Comics : Ultimate Spider-Man #120

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This story is part of an Arc: "Spider-Man and his Amazing Friends"
     Part 1 / Part 2 / Part 3

This review was first published on: 2008.

Background...

Last issue saw Magneto confront Liz Allen. Spider-Man and his Amazing Friends appear to have their hands full.

In Detail...

Ultimate Spider-Man #120
May 2008 : SM Title
Arc: Part 3 of "Spider-Man and his Amazing Friends"
Editor:  Ralph Macchio
Writer:  Brian Michael Bendis
Pencils:  Stuart Immonen
Inker:  Wade von Grawbadger
Cover Art:  Stuart Immonen
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Review

Magneto demands that Liz come with him. He wants her to find out where she came from and what future awaits her as a mutant. Naturally, Spider-Man and Iceman disagree and begin to battle Magneto. The Mutant Master of Magnetism is too strong for our young heroes and easily subdues them.

He continues to talk to a confused Liz about her heritage. Magneto knows the identity of Liz's real mutant father. Apparently, Liz's father works for Magneto's Brotherhood of Mutants. Spider-Man and Iceman interrupt the conversation and renew their battle with Magneto. The battle takes them to the Allen front lawn. Liz's mother confirms Magneto's claims. She vehemently accuses Magneto of keeping her father out of Liz's life.

Spider-Man and Iceman are joined by the X-Men. They demand that Magneto cease his recruitment of Liz. The young Liz Allen has a choice: either join Magneto and see her true father or join the X-Men and hone her mutant abilities at the Xavier Institute. Liz does not trust either side and quickly leaves the scene. She travels to Mary Jane's house where Spider-Man and Iceman quickly follows behind.

As a sign of trust, Spider-Man takes off his mask revealing his secret identity. An unmasked Peter tries to comfort Liz. He knows what she is going through. Peter comforts Liz that her new mutant powers do not make her evil. Liz is convinced that the Xavier Institute would be the best place for her. She can train herself in her powers and learn how to live as a mutant in a fearful world. Iceman is happy that Liz will join the X-Men. Liz says goodbye to Mary Jane and her "amazing friend" Peter. She jokes that his "with great power..." speech is lame.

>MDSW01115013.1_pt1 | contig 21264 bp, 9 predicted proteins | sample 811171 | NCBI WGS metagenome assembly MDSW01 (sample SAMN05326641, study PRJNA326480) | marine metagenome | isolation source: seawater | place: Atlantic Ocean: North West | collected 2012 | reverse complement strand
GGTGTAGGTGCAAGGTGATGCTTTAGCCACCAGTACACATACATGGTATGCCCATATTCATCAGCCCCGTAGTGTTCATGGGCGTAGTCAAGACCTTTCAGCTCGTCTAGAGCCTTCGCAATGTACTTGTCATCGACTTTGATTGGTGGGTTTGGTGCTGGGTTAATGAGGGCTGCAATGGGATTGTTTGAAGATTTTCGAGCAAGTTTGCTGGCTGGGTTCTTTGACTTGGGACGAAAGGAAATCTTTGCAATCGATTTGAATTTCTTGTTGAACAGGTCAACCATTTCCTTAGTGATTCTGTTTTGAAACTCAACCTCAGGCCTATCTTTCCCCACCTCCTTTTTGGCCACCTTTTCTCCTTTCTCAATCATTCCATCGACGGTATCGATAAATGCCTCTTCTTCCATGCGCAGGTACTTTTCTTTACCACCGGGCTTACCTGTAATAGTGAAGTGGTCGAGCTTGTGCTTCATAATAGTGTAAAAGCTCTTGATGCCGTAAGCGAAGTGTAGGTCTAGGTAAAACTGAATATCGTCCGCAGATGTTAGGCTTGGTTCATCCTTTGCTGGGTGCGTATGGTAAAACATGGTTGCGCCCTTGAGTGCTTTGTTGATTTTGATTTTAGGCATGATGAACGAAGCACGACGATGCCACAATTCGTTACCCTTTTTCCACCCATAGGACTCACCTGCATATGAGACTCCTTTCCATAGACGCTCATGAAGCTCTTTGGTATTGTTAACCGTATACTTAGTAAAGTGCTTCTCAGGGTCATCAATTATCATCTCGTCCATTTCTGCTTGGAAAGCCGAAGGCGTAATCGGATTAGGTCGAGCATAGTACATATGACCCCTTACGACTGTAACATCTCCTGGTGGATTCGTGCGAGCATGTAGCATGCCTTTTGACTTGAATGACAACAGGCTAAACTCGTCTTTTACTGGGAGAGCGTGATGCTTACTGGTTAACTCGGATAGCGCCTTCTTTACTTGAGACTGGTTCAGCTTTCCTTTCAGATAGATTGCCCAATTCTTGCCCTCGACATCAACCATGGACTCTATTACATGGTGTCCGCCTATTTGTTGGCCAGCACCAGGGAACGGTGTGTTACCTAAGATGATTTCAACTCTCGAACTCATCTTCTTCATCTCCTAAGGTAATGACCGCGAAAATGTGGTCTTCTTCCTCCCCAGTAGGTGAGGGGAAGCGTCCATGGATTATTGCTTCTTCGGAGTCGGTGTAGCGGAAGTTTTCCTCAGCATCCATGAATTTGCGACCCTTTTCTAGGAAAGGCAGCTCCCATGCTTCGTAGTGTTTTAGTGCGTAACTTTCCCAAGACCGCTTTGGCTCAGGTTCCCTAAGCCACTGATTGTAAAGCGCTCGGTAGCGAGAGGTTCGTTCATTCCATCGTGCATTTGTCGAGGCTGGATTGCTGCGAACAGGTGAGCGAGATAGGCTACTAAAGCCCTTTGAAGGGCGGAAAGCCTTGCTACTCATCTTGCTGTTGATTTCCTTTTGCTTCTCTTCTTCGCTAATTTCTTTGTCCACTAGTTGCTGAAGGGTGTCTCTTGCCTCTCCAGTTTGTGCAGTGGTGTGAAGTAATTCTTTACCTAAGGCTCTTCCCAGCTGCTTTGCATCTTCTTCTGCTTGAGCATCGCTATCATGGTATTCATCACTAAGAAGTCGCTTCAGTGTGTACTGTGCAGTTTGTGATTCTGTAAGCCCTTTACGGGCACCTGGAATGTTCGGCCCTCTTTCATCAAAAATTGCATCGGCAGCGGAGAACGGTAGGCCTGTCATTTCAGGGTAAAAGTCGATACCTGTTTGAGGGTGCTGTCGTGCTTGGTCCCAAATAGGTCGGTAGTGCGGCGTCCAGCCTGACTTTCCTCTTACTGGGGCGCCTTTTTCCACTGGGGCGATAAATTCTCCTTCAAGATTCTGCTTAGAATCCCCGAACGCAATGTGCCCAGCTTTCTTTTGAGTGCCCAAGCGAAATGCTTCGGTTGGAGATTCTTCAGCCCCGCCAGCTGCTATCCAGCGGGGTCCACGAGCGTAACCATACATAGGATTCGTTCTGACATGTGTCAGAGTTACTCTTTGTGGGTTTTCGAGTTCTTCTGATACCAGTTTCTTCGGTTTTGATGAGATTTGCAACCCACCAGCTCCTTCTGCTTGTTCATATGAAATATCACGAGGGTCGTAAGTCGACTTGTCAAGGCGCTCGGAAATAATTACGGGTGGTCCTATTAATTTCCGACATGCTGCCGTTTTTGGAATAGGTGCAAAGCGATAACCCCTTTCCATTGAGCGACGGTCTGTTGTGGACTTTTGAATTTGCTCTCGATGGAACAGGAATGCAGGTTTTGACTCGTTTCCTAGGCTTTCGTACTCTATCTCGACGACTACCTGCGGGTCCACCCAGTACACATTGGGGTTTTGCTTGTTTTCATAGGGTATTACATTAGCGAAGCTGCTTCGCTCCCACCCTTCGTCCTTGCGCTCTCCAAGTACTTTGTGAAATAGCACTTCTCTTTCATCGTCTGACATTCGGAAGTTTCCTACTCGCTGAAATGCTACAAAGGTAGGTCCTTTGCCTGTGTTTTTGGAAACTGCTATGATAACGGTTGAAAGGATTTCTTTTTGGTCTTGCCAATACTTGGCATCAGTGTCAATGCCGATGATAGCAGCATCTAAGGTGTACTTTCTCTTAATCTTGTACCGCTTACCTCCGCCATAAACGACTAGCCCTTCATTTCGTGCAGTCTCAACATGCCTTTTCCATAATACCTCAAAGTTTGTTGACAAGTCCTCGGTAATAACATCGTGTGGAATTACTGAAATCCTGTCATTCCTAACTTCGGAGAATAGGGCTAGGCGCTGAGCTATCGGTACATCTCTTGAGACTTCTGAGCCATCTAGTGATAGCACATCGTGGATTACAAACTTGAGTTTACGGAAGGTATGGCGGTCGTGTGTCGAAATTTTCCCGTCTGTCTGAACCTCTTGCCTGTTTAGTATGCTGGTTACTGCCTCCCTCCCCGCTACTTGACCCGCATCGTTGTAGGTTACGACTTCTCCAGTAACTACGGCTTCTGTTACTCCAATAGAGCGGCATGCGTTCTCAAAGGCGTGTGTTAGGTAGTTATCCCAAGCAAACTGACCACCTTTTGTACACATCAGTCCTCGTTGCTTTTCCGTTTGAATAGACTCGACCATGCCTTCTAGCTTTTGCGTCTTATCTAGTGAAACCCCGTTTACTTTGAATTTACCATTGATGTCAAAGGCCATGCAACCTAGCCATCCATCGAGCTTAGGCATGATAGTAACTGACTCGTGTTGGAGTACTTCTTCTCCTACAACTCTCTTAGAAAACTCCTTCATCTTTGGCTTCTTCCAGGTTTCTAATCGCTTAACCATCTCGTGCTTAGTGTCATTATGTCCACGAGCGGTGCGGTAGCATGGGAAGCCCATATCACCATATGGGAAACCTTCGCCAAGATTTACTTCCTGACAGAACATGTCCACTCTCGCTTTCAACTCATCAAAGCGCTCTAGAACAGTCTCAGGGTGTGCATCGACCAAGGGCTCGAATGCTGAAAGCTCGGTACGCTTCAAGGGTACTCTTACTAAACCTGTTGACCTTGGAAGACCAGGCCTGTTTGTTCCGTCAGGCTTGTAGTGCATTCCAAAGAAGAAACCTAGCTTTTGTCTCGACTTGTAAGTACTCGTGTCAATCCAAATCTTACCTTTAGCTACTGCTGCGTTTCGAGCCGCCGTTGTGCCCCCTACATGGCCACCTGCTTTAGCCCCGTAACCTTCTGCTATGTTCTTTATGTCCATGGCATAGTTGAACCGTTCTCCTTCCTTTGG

An epilogue goes back into the past several years ago in the Savage Land. Magneto tells Fred Dukes, aka as the Blob that he can not bring his baby daughter and wife to their base of operations. Magneto claims they are not mutants and therefore will not be welcome in his new world order. However, if the baby displays mutant abilities down the line, he will intervene on Dukes's behalf.

In General...

I thought this arc started off decently but quickly became derailed. Bendis continued his penchant for including mutant cameo appearances by inserting the X-Men into the Liz Allen drama. Spider-Man and his Amazing Friends don't do many amazing things in this issue. There are a few half-hearted attempts at action but the issue gets bogged down in dialogue and extraneous descriptive elements.

Part of the problem is that Bendis frames the story as a morality drama. We are meant to believe that Liz is offered two viable choices. However, Magneto's side is clearly the wrong choice. Bendis does not flesh out Magneto's belief system as much as I wanted. Therefore, the X-Men come off as paragons of virtue. I do not believe this is what Bendis truly believes or that his readers believe.

A couple of other problems come up by the conclusion. Last issue saw Kong knew Peter's secret identity long before anyone else. Yet, there is no resolution to this interesting development. Instead, Bendis is more interested in the mutants. This felt more like an Ultimate X-Men issue as a result. The forced epilogue clearly shows this off to a great degree. I doubt that many readers of USM have little to no passing familiarity with Ultimate Blob. And really why should a reader of USM care if Liz is going to migrate to the UXM title?

Another problem is Peter's speech to Liz at the end. This speech would be fine for a 616 Peter Parker to make. However, coming from a still maturing 16 year old teenager seems wildly out of character.

As always, Stuart Immonen's pencils are solid but he has little to do other than depicting multiple dialogue heavy conversations.

Overall Rating...

"Spider-Man and his Amazing Friends" was a concept that sounded interesting at first but quickly became discombobulated. Here's hoping Bendis and Immonen can find their lost momentum.